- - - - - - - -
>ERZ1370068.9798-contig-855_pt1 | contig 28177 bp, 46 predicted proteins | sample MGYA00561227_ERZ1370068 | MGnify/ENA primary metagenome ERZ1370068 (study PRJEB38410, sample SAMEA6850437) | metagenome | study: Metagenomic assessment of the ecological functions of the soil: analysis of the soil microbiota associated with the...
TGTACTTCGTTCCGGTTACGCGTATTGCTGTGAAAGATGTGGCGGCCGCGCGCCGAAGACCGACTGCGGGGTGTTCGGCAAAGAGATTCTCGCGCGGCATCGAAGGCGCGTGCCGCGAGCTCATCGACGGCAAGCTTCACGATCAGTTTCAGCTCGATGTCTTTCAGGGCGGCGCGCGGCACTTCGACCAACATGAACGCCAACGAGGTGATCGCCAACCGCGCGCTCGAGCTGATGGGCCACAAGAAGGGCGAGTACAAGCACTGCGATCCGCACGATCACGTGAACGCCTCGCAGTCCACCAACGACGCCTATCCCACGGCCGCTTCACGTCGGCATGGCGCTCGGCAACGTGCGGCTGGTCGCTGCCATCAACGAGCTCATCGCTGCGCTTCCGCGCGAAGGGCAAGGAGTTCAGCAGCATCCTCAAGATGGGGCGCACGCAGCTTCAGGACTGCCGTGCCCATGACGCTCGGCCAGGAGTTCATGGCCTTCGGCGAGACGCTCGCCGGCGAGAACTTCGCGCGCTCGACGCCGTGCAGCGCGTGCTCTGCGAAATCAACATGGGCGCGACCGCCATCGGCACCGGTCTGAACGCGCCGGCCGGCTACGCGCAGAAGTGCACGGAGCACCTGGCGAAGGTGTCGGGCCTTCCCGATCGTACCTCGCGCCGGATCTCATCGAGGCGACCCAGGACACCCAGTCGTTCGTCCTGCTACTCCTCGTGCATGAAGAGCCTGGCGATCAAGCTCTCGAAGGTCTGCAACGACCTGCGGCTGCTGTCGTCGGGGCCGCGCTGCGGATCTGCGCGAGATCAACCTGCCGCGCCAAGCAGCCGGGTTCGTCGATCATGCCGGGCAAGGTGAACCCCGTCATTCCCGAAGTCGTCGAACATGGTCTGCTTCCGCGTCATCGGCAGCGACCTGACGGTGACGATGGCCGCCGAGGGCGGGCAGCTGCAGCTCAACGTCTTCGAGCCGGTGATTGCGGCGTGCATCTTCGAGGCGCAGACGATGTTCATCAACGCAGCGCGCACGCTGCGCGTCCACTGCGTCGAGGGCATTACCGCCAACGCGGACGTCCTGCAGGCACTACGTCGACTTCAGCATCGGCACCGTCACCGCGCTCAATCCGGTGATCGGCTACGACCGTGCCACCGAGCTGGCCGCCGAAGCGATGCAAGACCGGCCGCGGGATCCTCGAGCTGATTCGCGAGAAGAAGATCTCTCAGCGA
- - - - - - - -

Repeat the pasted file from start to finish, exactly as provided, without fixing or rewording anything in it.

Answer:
>ERZ1370068.9798-contig-855_pt1 | contig 28177 bp, 46 predicted proteins | sample MGYA00561227_ERZ1370068 | MGnify/ENA primary metagenome ERZ1370068 (study PRJEB38410, sample SAMEA6850437) | metagenome | study: Metagenomic assessment of the ecological functions of the soil: analysis of the soil microbiota associated with the...
TGTACTTCGTTCCGGTTACGCGTATTGCTGTGAAAGATGTGGCGGCCGCGCGCCGAAGACCGACTGCGGGGTGTTCGGCAAAGAGATTCTCGCGCGGCATCGAAGGCGCGTGCCGCGAGCTCATCGACGGCAAGCTTCACGATCAGTTTCAGCTCGATGTCTTTCAGGGCGGCGCGCGGCACTTCGACCAACATGAACGCCAACGAGGTGATCGCCAACCGCGCGCTCGAGCTGATGGGCCACAAGAAGGGCGAGTACAAGCACTGCGATCCGCACGATCACGTGAACGCCTCGCAGTCCACCAACGACGCCTATCCCACGGCCGCTTCACGTCGGCATGGCGCTCGGCAACGTGCGGCTGGTCGCTGCCATCAACGAGCTCATCGCTGCGCTTCCGCGCGAAGGGCAAGGAGTTCAGCAGCATCCTCAAGATGGGGCGCACGCAGCTTCAGGACTGCCGTGCCCATGACGCTCGGCCAGGAGTTCATGGCCTTCGGCGAGACGCTCGCCGGCGAGAACTTCGCGCGCTCGACGCCGTGCAGCGCGTGCTCTGCGAAATCAACATGGGCGCGACCGCCATCGGCACCGGTCTGAACGCGCCGGCCGGCTACGCGCAGAAGTGCACGGAGCACCTGGCGAAGGTGTCGGGCCTTCCCGATCGTACCTCGCGCCGGATCTCATCGAGGCGACCCAGGACACCCAGTCGTTCGTCCTGCTACTCCTCGTGCATGAAGAGCCTGGCGATCAAGCTCTCGAAGGTCTGCAACGACCTGCGGCTGCTGTCGTCGGGGCCGCGCTGCGGATCTGCGCGAGATCAACCTGCCGCGCCAAGCAGCCGGGTTCGTCGATCATGCCGGGCAAGGTGAACCCCGTCATTCCCGAAGTCGTCGAACATGGTCTGCTTCCGCGTCATCGGCAGCGACCTGACGGTGACGATGGCCGCCGAGGGCGGGCAGCTGCAGCTCAACGTCTTCGAGCCGGTGATTGCGGCGTGCATCTTCGAGGCGCAGACGATGTTCATCAACGCAGCGCGCACGCTGCGCGTCCACTGCGTCGAGGGCATTACCGCCAACGCGGACGTCCTGCAGGCACTACGTCGACTTCAGCATCGGCACCGTCACCGCGCTCAATCCGGTGATCGGCTACGACCGTGCCACCGAGCTGGCCGCCGAAGCGATGCAAGACCGGCCGCGGGATCCTCGAGCTGATTCGCGAGAAGAAGATCTCTCAGCGA